And so are you, for reading here.

The verdict is in from a reader who chose not to offer a name. Writing about the cautions against the holiday cliches (No, not this year's cautions, but last year's), Anonymous said: 

I find this article, and its message, to be written by a pretentious writer/editor for other pretentious writer/editors. Ninety-nine percent of the public are not bothered by the seasonal clichés you find so tiresome. There is a reason Hallmark makes hundreds of millions and editors do not. Maybe your assumption of knowing better than your customers (and saving them from themselves), is also a reason that television is booming and newspapers are dying.*

I would have thought that formulaic writing and the repetition of cliches would go a long way toward discouraging readers. The people whom I am trying to save from themselves are writers.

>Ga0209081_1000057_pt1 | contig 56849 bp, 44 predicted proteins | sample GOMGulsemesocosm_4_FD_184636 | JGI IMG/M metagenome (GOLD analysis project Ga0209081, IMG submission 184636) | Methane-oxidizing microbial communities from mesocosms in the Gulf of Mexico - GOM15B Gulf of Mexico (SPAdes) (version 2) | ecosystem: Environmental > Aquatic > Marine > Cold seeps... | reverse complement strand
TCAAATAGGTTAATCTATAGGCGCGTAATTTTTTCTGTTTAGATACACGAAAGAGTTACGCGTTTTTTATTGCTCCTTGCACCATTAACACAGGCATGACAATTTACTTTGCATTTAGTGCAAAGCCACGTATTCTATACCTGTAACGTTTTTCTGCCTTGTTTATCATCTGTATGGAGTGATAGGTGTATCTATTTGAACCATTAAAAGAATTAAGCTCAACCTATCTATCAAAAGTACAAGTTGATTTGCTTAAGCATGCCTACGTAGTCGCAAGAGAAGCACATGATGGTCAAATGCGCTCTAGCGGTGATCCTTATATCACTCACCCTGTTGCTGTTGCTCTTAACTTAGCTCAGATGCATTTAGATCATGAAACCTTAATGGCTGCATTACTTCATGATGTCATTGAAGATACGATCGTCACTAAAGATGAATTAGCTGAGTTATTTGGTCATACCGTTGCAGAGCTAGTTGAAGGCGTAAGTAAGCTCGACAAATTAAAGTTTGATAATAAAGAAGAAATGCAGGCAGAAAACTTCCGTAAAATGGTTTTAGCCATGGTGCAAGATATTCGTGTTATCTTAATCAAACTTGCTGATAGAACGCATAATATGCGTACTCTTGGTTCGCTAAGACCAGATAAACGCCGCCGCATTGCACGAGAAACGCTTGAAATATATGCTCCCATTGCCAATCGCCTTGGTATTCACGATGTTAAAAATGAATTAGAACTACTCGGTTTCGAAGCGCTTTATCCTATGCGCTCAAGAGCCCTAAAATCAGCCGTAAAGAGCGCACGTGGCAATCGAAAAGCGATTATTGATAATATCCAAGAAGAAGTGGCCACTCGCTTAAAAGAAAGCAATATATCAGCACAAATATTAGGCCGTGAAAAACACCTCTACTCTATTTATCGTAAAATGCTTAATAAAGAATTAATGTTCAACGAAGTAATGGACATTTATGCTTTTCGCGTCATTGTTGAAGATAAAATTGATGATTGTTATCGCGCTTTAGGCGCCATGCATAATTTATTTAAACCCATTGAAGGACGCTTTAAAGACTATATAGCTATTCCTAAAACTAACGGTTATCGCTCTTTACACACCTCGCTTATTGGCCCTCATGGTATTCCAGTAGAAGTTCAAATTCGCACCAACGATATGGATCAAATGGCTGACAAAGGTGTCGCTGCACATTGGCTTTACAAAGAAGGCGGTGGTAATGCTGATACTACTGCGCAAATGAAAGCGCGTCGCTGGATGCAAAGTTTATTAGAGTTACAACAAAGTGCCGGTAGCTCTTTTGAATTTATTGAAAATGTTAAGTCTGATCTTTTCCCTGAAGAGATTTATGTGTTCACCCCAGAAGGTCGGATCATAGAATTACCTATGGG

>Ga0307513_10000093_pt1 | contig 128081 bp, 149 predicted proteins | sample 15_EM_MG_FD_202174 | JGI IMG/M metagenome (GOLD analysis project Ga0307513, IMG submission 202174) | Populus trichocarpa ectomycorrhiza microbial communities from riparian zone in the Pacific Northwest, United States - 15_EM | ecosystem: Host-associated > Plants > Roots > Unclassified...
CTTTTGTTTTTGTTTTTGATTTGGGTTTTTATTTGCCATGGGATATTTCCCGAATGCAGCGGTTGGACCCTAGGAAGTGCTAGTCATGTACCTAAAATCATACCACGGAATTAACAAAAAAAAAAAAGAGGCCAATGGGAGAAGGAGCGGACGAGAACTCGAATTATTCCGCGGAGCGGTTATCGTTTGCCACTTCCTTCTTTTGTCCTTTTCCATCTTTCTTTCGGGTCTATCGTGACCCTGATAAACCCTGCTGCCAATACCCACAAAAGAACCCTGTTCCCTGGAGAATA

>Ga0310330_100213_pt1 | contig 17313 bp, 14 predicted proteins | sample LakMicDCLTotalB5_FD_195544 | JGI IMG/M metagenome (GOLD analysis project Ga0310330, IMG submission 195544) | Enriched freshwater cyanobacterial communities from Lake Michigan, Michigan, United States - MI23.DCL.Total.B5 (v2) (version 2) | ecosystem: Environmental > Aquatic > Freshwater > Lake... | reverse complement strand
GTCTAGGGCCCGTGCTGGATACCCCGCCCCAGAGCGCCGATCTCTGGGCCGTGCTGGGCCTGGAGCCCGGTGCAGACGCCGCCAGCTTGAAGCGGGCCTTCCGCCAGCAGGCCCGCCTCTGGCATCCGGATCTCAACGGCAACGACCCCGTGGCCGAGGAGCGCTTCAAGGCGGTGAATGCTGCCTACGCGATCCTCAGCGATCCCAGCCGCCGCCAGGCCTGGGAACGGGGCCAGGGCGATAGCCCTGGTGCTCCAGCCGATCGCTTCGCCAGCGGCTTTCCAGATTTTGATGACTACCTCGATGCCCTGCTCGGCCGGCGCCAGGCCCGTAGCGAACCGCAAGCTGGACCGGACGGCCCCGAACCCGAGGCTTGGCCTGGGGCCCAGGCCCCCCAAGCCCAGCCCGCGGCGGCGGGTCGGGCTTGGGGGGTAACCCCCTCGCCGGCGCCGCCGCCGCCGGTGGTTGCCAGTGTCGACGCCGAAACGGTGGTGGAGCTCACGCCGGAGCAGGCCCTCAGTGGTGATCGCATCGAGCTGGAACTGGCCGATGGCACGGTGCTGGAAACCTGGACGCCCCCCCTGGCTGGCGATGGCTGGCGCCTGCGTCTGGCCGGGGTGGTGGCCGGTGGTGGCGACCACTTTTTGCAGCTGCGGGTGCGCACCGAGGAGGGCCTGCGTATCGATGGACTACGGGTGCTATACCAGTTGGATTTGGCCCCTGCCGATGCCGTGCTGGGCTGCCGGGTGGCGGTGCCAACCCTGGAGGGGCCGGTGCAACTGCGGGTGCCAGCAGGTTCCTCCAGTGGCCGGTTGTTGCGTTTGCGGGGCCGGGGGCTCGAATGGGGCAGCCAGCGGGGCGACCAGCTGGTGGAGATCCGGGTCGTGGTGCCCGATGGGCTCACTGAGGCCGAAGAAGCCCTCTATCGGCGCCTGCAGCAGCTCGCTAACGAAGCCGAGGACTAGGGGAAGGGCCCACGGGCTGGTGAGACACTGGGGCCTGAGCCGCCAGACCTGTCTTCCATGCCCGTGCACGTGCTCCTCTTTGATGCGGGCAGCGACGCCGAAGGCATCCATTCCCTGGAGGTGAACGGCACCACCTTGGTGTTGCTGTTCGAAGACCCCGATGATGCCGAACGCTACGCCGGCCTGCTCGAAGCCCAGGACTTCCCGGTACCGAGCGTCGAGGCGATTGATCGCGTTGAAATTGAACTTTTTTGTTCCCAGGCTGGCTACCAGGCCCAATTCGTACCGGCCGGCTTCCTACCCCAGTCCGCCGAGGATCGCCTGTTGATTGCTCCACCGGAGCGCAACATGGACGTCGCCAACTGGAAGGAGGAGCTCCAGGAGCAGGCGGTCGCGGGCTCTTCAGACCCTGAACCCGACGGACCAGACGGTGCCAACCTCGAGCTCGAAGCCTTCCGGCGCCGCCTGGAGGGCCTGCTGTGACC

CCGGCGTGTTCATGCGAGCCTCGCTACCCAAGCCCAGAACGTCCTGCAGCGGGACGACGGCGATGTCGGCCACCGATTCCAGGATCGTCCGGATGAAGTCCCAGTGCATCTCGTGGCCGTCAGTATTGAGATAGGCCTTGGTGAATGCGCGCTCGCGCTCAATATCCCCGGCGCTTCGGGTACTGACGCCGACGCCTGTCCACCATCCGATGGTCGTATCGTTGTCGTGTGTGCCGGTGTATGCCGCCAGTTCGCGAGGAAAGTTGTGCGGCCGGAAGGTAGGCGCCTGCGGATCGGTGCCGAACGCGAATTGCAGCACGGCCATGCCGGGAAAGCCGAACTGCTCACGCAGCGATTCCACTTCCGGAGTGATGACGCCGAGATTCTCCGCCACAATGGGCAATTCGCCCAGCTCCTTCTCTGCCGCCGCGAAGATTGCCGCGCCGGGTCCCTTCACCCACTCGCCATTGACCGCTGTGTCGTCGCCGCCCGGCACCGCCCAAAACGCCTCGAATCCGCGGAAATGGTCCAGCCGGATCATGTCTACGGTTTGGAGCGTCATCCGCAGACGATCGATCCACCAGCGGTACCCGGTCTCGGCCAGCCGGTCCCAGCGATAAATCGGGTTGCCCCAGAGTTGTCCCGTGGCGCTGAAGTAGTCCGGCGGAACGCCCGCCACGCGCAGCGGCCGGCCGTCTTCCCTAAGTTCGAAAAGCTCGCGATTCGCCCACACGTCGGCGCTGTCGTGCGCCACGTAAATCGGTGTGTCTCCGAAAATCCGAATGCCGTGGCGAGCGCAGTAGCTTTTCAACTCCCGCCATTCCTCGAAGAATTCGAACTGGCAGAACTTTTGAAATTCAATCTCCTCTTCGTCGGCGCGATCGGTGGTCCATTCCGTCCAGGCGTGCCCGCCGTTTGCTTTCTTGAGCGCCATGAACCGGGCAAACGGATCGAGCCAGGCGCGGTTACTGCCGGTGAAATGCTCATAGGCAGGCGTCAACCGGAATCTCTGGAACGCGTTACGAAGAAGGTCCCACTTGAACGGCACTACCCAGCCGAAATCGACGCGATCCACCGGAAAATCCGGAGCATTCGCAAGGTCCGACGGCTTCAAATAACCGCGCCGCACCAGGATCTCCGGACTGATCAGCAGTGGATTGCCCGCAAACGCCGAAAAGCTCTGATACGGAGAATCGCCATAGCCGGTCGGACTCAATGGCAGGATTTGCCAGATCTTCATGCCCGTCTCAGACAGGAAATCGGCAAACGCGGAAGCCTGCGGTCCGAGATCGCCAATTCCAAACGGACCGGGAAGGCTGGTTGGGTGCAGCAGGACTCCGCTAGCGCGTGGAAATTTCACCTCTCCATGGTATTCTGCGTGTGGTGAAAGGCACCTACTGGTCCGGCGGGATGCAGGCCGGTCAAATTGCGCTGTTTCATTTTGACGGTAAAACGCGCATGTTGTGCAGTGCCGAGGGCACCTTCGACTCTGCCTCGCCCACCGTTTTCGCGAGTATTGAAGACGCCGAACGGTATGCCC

All you have to do to see the flatness and flabbiness I've identified is to look at the scores of advertisements that use " 'Tis the season."  

The charge of elitism, itself a stock response, is easy to throw around, but the effort to foster some degree of originality and freshness (while discouraging the obvious and shopworn) in writing for a broad audience deserves more thoughtful attention. To put it in the broadcast terms that appear to be Anonymous's frame of reference, do the existence and popularity of, say, Two and a Half Men mean that it is misguided to produce Modern Family

 

 

* I did attempt to establish some solidarity with Anonymous, remarking that we appear to be in fundamental agreement about the success of television: "Some readers (and, sadly, some writers) lap up this swill. It is familiar, and the complete lack of originality comforts them. It is for such people that television exists."